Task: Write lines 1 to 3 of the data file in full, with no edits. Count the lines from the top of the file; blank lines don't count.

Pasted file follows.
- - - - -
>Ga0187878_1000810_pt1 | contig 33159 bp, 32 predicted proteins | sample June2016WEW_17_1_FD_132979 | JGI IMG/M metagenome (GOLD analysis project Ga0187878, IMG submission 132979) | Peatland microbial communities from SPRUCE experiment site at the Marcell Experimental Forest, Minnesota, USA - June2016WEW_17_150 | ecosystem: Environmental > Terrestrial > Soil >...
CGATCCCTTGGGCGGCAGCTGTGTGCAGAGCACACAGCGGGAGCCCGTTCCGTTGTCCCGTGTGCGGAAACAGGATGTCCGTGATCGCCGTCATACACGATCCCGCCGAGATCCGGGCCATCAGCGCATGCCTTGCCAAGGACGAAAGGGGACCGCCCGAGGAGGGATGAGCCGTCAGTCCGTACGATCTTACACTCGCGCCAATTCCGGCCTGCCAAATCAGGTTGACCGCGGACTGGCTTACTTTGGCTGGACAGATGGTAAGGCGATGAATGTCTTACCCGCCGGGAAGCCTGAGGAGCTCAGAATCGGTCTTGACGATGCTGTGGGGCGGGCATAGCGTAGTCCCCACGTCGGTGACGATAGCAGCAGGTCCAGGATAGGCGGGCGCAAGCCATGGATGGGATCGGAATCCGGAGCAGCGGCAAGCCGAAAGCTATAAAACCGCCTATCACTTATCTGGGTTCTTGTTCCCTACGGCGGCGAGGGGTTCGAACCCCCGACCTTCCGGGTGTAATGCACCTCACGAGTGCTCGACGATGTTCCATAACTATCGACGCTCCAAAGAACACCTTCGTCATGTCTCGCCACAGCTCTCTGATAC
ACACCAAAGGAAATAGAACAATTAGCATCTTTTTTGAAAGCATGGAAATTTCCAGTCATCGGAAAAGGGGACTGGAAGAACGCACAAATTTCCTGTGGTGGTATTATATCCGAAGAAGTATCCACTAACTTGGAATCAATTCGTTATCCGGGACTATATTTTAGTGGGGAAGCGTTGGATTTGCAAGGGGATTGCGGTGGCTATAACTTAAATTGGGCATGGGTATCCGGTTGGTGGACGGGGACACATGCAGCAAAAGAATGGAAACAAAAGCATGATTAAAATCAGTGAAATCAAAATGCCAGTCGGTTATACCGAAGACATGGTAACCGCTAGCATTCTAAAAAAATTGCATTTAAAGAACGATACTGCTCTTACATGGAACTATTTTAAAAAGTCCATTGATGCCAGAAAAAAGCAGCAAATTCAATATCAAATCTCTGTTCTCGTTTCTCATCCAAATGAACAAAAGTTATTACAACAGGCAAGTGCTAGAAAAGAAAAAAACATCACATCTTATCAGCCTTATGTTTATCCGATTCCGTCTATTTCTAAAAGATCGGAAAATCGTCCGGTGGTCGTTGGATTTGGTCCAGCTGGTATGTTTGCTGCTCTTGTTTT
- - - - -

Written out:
>Ga0187878_1000810_pt1 | contig 33159 bp, 32 predicted proteins | sample June2016WEW_17_1_FD_132979 | JGI IMG/M metagenome (GOLD analysis project Ga0187878, IMG submission 132979) | Peatland microbial communities from SPRUCE experiment site at the Marcell Experimental Forest, Minnesota, USA - June2016WEW_17_150 | ecosystem: Environmental > Terrestrial > Soil >...
CGATCCCTTGGGCGGCAGCTGTGTGCAGAGCACACAGCGGGAGCCCGTTCCGTTGTCCCGTGTGCGGAAACAGGATGTCCGTGATCGCCGTCATACACGATCCCGCCGAGATCCGGGCCATCAGCGCATGCCTTGCCAAGGACGAAAGGGGACCGCCCGAGGAGGGATGAGCCGTCAGTCCGTACGATCTTACACTCGCGCCAATTCCGGCCTGCCAAATCAGGTTGACCGCGGACTGGCTTACTTTGGCTGGACAGATGGTAAGGCGATGAATGTCTTACCCGCCGGGAAGCCTGAGGAGCTCAGAATCGGTCTTGACGATGCTGTGGGGCGGGCATAGCGTAGTCCCCACGTCGGTGACGATAGCAGCAGGTCCAGGATAGGCGGGCGCAAGCCATGGATGGGATCGGAATCCGGAGCAGCGGCAAGCCGAAAGCTATAAAACCGCCTATCACTTATCTGGGTTCTTGTTCCCTACGGCGGCGAGGGGTTCGAACCCCCGACCTTCCGGGTGTAATGCACCTCACGAGTGCTCGACGATGTTCCATAACTATCGACGCTCCAAAGAACACCTTCGTCATGTCTCGCCACAGCTCTCTGATAC
ACACCAAAGGAAATAGAACAATTAGCATCTTTTTTGAAAGCATGGAAATTTCCAGTCATCGGAAAAGGGGACTGGAAGAACGCACAAATTTCCTGTGGTGGTATTATATCCGAAGAAGTATCCACTAACTTGGAATCAATTCGTTATCCGGGACTATATTTTAGTGGGGAAGCGTTGGATTTGCAAGGGGATTGCGGTGGCTATAACTTAAATTGGGCATGGGTATCCGGTTGGTGGACGGGGACACATGCAGCAAAAGAATGGAAACAAAAGCATGATTAAAATCAGTGAAATCAAAATGCCAGTCGGTTATACCGAAGACATGGTAACCGCTAGCATTCTAAAAAAATTGCATTTAAAGAACGATACTGCTCTTACATGGAACTATTTTAAAAAGTCCATTGATGCCAGAAAAAAGCAGCAAATTCAATATCAAATCTCTGTTCTCGTTTCTCATCCAAATGAACAAAAGTTATTACAACAGGCAAGTGCTAGAAAAGAAAAAAACATCACATCTTATCAGCCTTATGTTTATCCGATTCCGTCTATTTCTAAAAGATCGGAAAATCGTCCGGTGGTCGTTGGATTTGGTCCAGCTGGTATGTTTGCTGCTCTTGTTTT